As the sun set over the Mojave Desert, the

Sierra Nevada Mountains were roughly defined

against a dramatic sky of crimson and lavender blue.

The warm breeze undulated through the ponderosa

pines, sounding like the wise old whispers of the

Indians buried thousands of feet below in the

windblown sands. A vulture hovered high above the

foothills, an eerie screech foreboding as it circled the


Easing his midnight blue SUV around the

horseshoe bend in the sloping ridge, Charles thought

about his wife. Jill had died two years ago of cancer

and the following day was the anniversary of her

death. Frustrated, his eyes filled with tears. His

vision blurred and he swiped at his eyes with the

back of his hand. He was angry at the whole world

and at God.

His heart was breaking. What kind of a God

would take away the love of his life, his reason for

living? How was he supposed to go on living when

the best part of him was gone? More tears spilled

down his cheeks. He wanted Jill back. He needed

her and wanted her with him, where she belonged.

He envisioned her out in her rose garden,

clipping and pruning them to sheer perfection. How

she’d loved the yellow rose, and as much as he used

to love them, he didn’t any more. Baskets and

baskets of yellow roses had been crammed into the

funeral home, permeating the air with the funereal

smell of death.

She was so pretty. Her serene green eyes were

 the color of the sea. He pictured her digging her

hands in the rich fertile soil, looking so peaceful and

content. Bathed in sunlight, she had the face of an

angel. She had a mega-watt smile that totally

beguiled him. No matter how hot or humid it was,

she always looked fresh and lovely. She had a habit

of toying with a strand of her long blonde hair,

twirling it between her fingers until it waved. Under

the amber glow of the hot desert sun, it flickered like

wildfire. Lord, he missed that woman.

As Charles drove deeper into the foothills, the

terrain became noticeably rougher, more

uncultivated. The air hummed with just a hint of

danger. The pioneer spirit of the Wild West was still

palpable as burros and wild horses galloped amidst

the sloping landscape. How he missed those long

afternoon drives through the wilderness with Jill,

imagining what life must have been like in the days

of the Wild, Wild West.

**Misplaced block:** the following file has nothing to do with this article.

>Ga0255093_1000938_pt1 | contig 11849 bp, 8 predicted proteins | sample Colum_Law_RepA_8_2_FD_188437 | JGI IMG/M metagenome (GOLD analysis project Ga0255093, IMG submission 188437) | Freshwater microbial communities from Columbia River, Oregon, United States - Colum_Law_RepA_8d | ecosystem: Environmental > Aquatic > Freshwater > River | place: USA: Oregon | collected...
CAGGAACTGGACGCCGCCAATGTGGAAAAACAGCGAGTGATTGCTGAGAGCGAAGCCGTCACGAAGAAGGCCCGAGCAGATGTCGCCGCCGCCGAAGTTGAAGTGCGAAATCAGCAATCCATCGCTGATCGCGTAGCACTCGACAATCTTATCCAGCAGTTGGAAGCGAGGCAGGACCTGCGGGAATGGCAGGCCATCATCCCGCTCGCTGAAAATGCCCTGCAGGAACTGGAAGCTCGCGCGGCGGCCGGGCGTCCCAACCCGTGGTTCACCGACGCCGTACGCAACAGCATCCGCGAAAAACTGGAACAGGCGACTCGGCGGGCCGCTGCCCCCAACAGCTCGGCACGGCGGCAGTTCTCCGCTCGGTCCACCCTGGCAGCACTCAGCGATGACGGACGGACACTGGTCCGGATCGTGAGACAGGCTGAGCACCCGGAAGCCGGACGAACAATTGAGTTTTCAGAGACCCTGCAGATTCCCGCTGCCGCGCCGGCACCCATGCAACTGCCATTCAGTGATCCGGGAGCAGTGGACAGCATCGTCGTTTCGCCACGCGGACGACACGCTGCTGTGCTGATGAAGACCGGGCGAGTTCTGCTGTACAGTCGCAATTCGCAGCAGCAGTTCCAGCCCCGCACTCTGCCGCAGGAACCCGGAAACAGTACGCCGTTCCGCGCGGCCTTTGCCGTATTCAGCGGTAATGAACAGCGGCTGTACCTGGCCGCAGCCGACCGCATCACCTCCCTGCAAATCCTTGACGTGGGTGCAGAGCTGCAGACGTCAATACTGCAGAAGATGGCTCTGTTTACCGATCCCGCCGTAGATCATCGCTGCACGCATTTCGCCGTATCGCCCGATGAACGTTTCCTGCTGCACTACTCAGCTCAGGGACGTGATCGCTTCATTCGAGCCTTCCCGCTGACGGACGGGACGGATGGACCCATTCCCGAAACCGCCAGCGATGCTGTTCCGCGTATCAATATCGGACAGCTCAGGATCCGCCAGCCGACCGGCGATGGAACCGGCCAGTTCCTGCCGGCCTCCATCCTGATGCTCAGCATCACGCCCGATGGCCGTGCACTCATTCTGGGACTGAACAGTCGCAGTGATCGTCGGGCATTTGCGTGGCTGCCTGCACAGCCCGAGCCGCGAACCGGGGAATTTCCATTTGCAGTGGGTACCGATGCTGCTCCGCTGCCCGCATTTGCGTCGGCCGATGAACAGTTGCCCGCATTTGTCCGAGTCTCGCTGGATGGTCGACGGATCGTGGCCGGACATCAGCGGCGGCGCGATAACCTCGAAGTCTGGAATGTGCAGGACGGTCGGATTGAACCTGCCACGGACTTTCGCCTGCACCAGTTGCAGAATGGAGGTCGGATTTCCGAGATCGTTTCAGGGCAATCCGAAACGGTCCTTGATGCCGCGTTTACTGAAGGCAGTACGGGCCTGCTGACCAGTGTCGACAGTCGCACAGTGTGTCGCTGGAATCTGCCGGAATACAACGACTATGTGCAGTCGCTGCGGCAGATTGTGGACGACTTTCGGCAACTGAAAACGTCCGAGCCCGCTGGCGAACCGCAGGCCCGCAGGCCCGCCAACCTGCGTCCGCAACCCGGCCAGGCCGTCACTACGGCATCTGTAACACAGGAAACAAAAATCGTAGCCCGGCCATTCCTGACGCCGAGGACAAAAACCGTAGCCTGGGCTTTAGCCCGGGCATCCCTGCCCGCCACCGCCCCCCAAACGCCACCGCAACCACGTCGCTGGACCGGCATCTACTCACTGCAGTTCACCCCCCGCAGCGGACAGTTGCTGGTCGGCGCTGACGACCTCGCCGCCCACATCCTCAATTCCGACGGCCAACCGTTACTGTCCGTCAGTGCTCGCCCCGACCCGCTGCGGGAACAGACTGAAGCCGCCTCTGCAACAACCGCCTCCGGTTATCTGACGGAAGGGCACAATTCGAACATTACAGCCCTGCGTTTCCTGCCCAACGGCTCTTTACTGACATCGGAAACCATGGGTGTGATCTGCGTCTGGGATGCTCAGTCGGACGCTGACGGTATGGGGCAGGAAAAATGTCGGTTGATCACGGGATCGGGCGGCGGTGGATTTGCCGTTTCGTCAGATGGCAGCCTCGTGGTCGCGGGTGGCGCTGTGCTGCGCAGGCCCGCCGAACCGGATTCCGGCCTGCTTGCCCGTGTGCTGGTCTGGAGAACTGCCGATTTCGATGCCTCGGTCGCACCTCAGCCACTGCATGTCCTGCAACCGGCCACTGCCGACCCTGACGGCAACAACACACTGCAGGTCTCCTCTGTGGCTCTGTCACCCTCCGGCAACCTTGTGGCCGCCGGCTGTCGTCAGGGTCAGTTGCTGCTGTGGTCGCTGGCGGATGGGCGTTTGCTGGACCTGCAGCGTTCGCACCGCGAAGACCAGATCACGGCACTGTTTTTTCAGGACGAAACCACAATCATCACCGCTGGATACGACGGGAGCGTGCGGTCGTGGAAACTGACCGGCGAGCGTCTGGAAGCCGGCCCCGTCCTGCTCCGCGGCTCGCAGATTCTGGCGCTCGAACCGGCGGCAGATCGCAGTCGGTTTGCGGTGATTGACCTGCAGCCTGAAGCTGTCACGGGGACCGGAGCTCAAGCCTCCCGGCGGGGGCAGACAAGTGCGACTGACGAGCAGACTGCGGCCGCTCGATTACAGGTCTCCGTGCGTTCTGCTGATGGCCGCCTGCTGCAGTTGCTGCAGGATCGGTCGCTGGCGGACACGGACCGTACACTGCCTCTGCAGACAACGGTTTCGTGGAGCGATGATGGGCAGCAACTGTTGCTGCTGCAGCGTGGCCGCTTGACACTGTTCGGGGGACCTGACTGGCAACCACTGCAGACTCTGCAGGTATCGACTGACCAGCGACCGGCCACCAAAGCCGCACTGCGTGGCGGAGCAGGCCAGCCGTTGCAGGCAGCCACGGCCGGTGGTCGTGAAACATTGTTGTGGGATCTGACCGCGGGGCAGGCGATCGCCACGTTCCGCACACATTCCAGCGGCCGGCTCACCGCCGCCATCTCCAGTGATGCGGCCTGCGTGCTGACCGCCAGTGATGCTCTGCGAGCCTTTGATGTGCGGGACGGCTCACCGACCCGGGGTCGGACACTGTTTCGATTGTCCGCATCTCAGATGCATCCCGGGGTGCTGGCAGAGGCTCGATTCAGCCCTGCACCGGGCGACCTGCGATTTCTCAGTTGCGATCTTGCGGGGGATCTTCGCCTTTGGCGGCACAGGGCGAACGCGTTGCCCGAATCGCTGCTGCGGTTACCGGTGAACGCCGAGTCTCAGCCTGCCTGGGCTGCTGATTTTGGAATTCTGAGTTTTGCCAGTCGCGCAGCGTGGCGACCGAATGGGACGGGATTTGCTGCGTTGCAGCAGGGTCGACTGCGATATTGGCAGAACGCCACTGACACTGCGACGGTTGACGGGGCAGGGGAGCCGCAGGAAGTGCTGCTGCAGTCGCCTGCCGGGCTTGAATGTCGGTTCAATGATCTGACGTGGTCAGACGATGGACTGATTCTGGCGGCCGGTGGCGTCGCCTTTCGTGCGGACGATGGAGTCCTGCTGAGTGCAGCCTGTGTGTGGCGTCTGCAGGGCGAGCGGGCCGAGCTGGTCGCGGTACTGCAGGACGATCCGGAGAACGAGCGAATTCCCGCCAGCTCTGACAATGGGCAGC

More memories of Jill flashed through his mind,

filling him with a deep sense of foreboding sadness.

Tears streamed down his cheeks. The desolate road

weaving in and out of the canyon was flanked with

sagebrush and tumbleweed, and deep in the

underbrush, mountain lions and bobcats roamed

free. A coyote yipped in the distance, its howling

wail slicing through the thick humid air.

As the sun disappeared behind the Sierra

Nevada Mountains, the sky blended into a

menagerie of pale peach, rich magenta, and deep

indigo. Charles thought of all the sunsets he’d seen

with Jill. All those good times, better times. She

should be here to watch the sunset with him. Why

wasn’t she? Why did she have to die? He felt so

betrayed. Life wasn’t fair.

White hot fury bubbled up inside him until it

erupted like a quaking volcano. Pulling off to the

side of the road, he hopped out of his vehicle. He

 stared up at the heavens and shook his fist at God.

He wanted answers. He needed answers. Angry and

frustrated, he bellowed at the top of his lungs.

“Why did you take my Jill from me?” his voice

echoed across the canyon. “How could you take the

love of my life away? How could you? How could a

loving God do something so cruel? I love her! I want

her here with me! I want her back!”

The air carried with it the scent of a coming

storm. Thunder exploded in the distance. A desert

storm was closing in on the Mojave. The wind

rippled through the surrounding Joshua trees. The

mournful cry of a desert thrasher sliced through the

night. Charles was as restless as the approaching

storm. He looked down. The hillside gave way to

steep ravines, tumbling down over rugged cliffs to

the valley below. The only thing separating him from

a drop of several thousand feet was a mound of

crumbled rock. He took a step closer.

Just as he was about to jump, a flash of

lightning illuminated the sky. He thought he saw

Jill. Pellets of hard rain pounded on his back,

soaking him to the bone. He blinked several times,

but whatever he’d seen was gone. Thunder exploded

in the sky, the sound ricocheting through the

heavens. Over the rumbling, he heard Jill’s sweet

melodic voice. “No, Charles. Don’t jump. It’s not your



Buy Touched by an Angel

Pin It on Pinterest

Share This